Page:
Advanced Micro Devices' (AMD's) (NASDAQ:AMD) stock recently surged to its highest levels since early December after the chipmaker's fourth-quarter earnings report. The double-digit rally was surprising, since AMD's numbers and guidance were mixed.

AMD's revenue rose 6% annually to $1.42 billion, which missed estimates by $20 million. Its non-GAAP net income rose more than tenfold to $87 million, or $0.08 per share, which met expectations. On a GAAP basis, AMD generated $38 million in net income, compared to a loss of $19 million a year earlier.

A man paints a rising stock chart on a wall.

Image source: Getty Images.

For the first quarter, AMD expects its revenue to fall 24% annually, compared to the consensus forecast for an 11% drop. AMD didn't provide any bottom-line guidance, but it should remain profitable by both GAAP and non-GAAP metrics as it gains $60 million in IP licensing revenues during the quarter.

AMD's post-earnings rally was likely sparked by three things: its consistent profitability, which led to its most profitable year since 2011; low expectations after Intel (NASDAQ:INTC) and NVIDIA (NASDAQ:NVDA) posted weak numbers; and shorts covering their positions (14% of the float was being shorted on Jan. 25).

However, AMD still remains well below its 52-week high of $34. So is it finally time to buy AMD? Or will this enthusiasm fade as investors focus on its other headwinds?

The key numbers

AMD splits its business into two core segments: computing and graphics, which sells its Ryzen x86 CPUs and Radeon GPUs, and EESC (enterprise, embedded, and semi-custom) chips, which include SoCs (system on chips) for gaming consoles like the PS4 and Xbox One and its Epyc data center chips. Here's how those two businesses fared last quarter.

Segment

Q4 2018 Revenue

Sequential Growth

Annual Growth

Computing and graphics

$986 million

5%

9%

EESC

$443 million

(39%)

0%

Source: AMD Q4 earnings report.

AMD attributed the steady growth of its computing and graphics business to robust sales of its Ryzen CPUs, which gained market share against Intel's CPUs for five straight quarters. That strength offset the softer sales of AMD's Radeon GPUs, which were impacted by the downturn in cryptocurrency prices.

The EESC business was weighed down by seasonally lower demand for gaming consoles and the absence of IP-related revenues, which offset its "significant growth" in its Epyc data center revenues. That growth notably contradicted Intel and NVIDIA's recent warnings about decelerating data center chip sales.

Servers in a data center.

Image source: Getty Images.

During the conference call, CEO Lisa Su noted that AMD's data center revenues would remain "lumpy" but added that the business was "beginning to contribute meaningfully" to its financial results. AMD's Epyc data center CPUs cost less than Intel's Xeons, so tighter data center budgets could help AMD crack Intel's near-monopoly in that market.

Rising operating profits and expanding margins

AMD's non-GAAP gross margin rose seven percentage points annually to 41%, thanks to higher sales of Ryzen and Epyc chips. It generated $109 million in non-GAAP operating income during the quarter, up from just $19 million a year earlier.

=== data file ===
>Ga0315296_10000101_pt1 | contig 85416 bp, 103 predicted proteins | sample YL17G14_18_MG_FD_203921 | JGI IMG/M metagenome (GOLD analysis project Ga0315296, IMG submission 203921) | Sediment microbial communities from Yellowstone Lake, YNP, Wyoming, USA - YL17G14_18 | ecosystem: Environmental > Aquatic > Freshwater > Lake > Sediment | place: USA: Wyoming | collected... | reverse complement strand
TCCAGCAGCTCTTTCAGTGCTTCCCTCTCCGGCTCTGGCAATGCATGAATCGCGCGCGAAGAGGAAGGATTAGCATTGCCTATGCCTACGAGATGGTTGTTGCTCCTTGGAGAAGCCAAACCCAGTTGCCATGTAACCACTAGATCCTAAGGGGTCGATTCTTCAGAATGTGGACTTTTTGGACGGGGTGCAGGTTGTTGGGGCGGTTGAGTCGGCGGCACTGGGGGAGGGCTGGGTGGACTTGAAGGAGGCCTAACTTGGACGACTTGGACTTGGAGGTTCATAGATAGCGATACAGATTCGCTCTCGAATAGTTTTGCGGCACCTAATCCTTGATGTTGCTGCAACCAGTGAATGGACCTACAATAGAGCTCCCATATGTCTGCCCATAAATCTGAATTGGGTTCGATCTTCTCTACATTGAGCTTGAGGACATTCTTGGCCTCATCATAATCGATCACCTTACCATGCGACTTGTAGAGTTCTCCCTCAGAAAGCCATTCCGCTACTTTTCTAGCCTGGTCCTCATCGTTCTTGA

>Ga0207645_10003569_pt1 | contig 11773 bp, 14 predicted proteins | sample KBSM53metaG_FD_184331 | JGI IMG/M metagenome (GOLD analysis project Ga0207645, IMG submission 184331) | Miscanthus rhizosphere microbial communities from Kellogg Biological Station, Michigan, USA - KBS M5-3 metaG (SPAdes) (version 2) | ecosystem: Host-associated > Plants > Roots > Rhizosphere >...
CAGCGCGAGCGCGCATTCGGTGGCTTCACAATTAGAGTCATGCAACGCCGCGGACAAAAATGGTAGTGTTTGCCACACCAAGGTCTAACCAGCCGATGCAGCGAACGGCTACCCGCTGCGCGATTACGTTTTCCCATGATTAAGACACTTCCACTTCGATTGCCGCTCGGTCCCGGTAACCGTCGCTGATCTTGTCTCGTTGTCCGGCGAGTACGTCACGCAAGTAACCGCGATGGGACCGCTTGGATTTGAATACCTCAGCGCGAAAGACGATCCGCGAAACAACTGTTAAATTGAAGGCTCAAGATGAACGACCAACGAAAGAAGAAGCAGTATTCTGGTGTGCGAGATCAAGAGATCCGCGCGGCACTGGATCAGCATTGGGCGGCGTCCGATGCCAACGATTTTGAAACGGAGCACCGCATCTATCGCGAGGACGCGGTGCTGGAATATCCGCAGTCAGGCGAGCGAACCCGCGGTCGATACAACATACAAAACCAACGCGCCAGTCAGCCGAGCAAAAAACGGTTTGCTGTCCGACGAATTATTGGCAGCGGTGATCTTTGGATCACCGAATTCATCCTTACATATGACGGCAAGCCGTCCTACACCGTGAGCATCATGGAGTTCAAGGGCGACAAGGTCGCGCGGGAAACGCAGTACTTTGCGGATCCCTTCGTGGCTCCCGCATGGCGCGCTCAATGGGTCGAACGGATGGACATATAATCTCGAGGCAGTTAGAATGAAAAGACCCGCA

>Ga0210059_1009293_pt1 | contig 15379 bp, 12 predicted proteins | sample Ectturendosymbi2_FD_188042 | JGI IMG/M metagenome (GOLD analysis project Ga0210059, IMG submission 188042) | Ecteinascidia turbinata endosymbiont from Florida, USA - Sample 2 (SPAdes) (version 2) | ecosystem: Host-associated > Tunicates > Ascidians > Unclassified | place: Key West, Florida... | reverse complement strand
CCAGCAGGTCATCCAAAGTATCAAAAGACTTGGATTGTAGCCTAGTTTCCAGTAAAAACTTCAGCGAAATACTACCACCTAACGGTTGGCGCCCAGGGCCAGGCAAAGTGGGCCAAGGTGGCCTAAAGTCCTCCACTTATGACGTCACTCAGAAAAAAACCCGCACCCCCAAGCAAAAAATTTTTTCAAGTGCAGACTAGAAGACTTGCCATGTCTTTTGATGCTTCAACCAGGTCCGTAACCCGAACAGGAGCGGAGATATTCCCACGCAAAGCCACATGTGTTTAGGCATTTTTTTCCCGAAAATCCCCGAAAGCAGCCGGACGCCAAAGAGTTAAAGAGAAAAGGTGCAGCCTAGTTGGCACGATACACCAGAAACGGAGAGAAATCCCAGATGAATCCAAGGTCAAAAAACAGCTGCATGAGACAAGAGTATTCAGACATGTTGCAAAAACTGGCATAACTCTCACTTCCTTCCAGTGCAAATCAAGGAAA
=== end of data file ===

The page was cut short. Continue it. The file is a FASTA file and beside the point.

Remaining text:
The computing and graphics unit's operating income more than tripled annually to $115 million, thanks to higher average selling prices for desktop and mobile CPUs. The EESC unit narrowed its operating loss from $13 million to $6 million, as higher Epyc cross-sell revenues were offset by lower semi-custom revenue and higher investments in its server business.

A mixed outlook

AMD's forecast for a 24% annual sales decline for the first quarter is disappointing, and it's mainly attributed to the gaming GPU inventory issues caused by the declines in cryptocurrency prices. Miners flooded the market with used cards, which caused prices to tumble and demand for new cards to dry up. That's also why NVIDIA recently warned that its revenue would drop 24% annually during the fourth quarter.

AMD also expects its semi-custom revenues to remain lower year over year, likely due to lower console sales, as sales of its Ryzen, Epyc, and Radeon data center GPUs rise. It expects its gross margin to remain steady at about 41% for the quarter and to rise above that threshold for the full year. Incoming IP revenues from its JV in China should also strengthen the EESC unit.

AMD expects its revenues to rise by the high single digits for the full year, which is well below analysts' prior forecasts for double-digit growth. It didn't provide any earnings guidance, but it will also likely miss analysts' estimates for nearly threefold growth.

So is it time to buy AMD?

Despite those issues, AMD clearly turned things around over the past three years, as it struck back at NVIDIA with cheaper gaming GPUs and challenged Intel with more cost-effective CPUs. It also maintained its dominance of the niche market for gaming console APUs.

AMD's future looks bright, but its stock also doesn't look cheap at nearly 40 times next year's earnings. Therefore, I think it might be wise to wait for AMD's post-earnings rally to cool off before starting a new position in this rebounding stock.

Leo Sun has no position in any of the stocks mentioned. The Motley Fool owns shares of and recommends Nvidia. The Motley Fool has a disclosure policy.